The conference, hosted by the University of NSW, Sydney, attracted leading researchers, practitioners and other stakeholders from across the globe who discussed the latest developments in the field of gifted education.
Education Officer (Gifted Education), Sally Brock and Education Officer (Secondary Curriculum), Christine Chapple from the CSO, along with former CSO Assistant Director, Dr Craig Wattam, presented a workshop entitled, ‘Developing a system-wide approach to gifted education’.
The CSO also funded registrations for 30 teachers from across the diocese to attend the conference.
Mrs Brock, Mrs Chapple and Dr Wattam were members of the CSO’s working party established in 2016 to develop a position paper on gifted education in the Maitland-Newcastle diocese. The impetus for this new strategy came from the diocesan strategic plan for 2016.
Mrs Brock said their workshop focused on the development of the CSO’s new system-wide approach to gifted education that was grounded in local data and evidence, research and the contextual needs of teachers and students in the diocese.
“The new policy and procedures that were presented to, and adopted by, the CSO leadership team last year include some innovative approaches that were featured in our presentation to the world conference,” Mrs Brock said.
These included the concept of a virtual academy to be developed in 2017-18 incorporating an online school program for students in the highly and profoundly gifted categories across the diocese, especially those in geographically isolated areas.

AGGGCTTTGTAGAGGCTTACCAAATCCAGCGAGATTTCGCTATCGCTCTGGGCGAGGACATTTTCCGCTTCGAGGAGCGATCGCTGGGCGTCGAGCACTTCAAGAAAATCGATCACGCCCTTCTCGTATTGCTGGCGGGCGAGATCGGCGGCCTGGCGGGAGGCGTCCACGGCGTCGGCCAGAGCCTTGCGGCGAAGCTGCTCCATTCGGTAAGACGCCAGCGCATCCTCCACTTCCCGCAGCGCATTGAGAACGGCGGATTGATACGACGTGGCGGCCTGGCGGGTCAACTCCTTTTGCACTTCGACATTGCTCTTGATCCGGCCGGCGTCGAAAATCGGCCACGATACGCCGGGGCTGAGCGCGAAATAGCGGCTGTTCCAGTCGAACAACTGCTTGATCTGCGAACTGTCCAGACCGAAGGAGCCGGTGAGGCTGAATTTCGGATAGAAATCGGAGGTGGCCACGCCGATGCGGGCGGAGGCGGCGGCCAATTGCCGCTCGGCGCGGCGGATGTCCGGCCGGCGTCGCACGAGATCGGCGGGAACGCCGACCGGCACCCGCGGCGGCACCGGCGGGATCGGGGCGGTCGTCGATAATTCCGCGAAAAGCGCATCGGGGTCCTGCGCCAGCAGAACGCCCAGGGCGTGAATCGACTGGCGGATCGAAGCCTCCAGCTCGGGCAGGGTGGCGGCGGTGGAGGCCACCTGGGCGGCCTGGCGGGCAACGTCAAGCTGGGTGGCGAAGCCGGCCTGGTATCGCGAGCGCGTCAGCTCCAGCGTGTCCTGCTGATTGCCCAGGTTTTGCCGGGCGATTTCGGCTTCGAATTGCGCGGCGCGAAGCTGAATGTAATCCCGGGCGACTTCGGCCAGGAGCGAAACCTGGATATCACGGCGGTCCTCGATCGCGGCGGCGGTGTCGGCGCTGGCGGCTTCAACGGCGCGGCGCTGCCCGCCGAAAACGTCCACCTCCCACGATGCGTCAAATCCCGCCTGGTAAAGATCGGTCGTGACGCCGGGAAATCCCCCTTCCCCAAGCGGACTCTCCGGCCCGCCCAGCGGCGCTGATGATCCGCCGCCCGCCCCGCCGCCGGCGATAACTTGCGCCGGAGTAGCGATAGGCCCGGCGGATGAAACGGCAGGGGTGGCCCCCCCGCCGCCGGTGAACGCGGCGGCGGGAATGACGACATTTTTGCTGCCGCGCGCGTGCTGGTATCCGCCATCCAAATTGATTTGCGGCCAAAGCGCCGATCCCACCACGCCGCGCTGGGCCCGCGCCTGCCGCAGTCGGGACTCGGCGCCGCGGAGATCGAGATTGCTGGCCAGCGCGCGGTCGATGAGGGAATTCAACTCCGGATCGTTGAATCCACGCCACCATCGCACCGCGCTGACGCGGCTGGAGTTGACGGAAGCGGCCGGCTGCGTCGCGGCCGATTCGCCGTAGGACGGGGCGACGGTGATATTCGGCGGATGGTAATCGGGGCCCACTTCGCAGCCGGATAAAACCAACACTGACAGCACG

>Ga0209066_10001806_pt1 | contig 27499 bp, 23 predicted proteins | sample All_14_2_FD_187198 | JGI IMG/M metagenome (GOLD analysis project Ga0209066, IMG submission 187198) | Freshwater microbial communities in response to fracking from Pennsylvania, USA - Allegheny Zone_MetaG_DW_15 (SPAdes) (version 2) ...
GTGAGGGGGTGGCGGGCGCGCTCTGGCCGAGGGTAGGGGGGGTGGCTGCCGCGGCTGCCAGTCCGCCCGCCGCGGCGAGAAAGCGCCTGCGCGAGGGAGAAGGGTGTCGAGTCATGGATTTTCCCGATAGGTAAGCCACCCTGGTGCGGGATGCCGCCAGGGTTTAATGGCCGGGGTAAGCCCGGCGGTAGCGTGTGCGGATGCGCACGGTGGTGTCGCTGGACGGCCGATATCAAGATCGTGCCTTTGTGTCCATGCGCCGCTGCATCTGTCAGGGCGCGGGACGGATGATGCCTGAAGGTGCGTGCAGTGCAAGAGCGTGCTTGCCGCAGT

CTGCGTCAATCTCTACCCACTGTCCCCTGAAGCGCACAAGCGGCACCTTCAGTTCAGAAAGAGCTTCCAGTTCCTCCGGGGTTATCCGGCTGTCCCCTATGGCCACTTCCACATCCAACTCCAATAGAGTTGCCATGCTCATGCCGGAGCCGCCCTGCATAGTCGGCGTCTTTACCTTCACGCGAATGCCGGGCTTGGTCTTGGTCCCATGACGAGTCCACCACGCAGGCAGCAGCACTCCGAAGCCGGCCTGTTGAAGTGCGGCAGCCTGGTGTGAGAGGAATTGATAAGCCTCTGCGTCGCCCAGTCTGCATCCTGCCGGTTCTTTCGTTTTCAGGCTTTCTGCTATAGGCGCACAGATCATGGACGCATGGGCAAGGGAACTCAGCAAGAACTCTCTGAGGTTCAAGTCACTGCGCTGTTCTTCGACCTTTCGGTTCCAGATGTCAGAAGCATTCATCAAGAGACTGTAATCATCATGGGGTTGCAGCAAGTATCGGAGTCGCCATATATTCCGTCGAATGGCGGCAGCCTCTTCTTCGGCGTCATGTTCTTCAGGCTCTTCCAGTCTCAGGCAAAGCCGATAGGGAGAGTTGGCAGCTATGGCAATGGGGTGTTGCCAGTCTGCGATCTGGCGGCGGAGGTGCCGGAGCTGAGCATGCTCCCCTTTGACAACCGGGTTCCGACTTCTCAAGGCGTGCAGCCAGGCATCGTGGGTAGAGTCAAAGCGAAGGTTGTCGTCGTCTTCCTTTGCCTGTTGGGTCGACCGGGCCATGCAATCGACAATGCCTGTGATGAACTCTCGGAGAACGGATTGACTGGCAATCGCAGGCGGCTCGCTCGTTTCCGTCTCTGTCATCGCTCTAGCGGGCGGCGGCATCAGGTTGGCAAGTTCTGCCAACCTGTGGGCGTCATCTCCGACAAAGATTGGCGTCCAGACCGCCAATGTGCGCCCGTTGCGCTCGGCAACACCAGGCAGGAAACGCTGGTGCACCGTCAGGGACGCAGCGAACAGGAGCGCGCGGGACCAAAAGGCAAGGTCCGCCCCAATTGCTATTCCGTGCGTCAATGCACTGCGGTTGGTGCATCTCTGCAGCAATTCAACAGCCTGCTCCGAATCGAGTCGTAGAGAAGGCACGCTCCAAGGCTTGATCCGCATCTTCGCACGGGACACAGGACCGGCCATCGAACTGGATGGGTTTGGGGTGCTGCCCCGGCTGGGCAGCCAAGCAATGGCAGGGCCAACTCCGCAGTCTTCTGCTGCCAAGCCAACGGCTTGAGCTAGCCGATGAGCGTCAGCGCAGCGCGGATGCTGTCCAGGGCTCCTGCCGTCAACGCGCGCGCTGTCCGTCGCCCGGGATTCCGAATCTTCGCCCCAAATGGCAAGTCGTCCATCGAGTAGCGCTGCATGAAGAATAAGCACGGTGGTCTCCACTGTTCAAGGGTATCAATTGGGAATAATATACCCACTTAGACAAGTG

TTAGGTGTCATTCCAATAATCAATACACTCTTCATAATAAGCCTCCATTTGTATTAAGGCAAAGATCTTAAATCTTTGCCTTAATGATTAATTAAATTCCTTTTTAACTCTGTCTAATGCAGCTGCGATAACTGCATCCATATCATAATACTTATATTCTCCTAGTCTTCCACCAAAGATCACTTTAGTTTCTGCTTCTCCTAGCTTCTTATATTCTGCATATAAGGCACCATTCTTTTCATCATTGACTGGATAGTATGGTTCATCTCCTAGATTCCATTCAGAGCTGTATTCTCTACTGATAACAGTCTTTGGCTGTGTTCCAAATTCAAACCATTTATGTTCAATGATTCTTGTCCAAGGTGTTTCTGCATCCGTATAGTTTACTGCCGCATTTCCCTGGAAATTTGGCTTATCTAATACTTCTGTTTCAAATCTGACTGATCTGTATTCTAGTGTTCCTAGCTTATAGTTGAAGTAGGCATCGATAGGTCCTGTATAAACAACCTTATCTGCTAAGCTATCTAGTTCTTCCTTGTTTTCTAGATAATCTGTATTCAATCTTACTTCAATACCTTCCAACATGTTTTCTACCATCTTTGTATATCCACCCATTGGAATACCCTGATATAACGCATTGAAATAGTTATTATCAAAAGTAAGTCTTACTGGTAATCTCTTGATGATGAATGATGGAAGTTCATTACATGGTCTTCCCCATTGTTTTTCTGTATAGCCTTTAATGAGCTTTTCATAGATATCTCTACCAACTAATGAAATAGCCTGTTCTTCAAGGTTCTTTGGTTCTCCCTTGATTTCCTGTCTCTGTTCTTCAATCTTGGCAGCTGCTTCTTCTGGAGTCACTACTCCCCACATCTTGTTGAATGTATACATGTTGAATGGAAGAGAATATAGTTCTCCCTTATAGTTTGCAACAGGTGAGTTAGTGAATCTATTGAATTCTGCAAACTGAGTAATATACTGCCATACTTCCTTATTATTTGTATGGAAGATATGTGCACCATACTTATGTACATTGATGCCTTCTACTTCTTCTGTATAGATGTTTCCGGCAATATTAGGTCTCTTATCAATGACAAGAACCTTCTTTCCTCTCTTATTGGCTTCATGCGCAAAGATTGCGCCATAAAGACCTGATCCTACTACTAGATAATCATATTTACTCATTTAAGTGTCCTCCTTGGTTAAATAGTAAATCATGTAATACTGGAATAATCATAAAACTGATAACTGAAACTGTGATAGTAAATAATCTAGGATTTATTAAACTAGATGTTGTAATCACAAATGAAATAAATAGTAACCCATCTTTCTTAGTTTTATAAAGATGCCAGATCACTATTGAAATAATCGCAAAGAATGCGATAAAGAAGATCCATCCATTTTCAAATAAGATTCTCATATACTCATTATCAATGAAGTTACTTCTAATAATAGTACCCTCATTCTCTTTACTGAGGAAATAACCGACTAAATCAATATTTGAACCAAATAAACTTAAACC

Another innovative aspect of the CSO’s new policy featured in the presentation was the introduction of a “cluster” scheme.
“In the first phase of the implementation of the new strategy, nominated schools have been selected to work in clusters that link primary with secondary schools,” Mrs Brock said.
“For instance St Peter’s and St Mary’s secondary schools at Maitland have been linked in a cluster with two primary schools, St John The Baptist, Maitland and St Joseph’s, East Maitland from the All Saints Region, developing a continuum within our education system from Kindergarten through to Year 12.”
This cluster system is expected to be extended across the diocese in future years.
Mrs Brock said the world conference presented a valuable opportunity to gain insights into the trends in education for the gifted.
“All of us who attended the conference had the opportunity to hear from world leaders in the field and the insights gained will be invaluable for us as we work towards developing best-practice teaching and learning opportunities for our school communities.”
Assistant Director and member of the CSO Gifted Education Committee, Mr Tony Kelly, attended the conference and praised the work of the CSO’s presentation team.
“They did an outstanding job,” Mr Kelly said.
“There was standing room only in the lecture theatre and the response to their presentation was excellent − considerable envy was obvious! I felt so proud to be there and to know that I am part of a very special and important initiative.”
Mrs Chapple said the insights she gained from the conference were invaluable.
“Attending the World Conference provided me with an opportunity to further my knowledge and understanding of current research and international thinking in relation to gifted education,” she said.
“The variety of workshops presented a plethora of strategies and ideas for curriculum delivery to improve educational outcomes for gifted students.”
Mrs Brooke Schumann, Assistant Principal and Gifted Education Mentor from Holy Name Primary School, Forster, said she was looking forward to disseminating the knowledge she gained at the conference.
“I am looking forward to going over my notes and editing them to share with the wider group,” she said.
“There was so much in the content of the keynotes and workshops that it will take me a decent amount of reflection time to digest it all. A couple of messages were reinforced and I am excited to be part of the journey that our diocese has started.”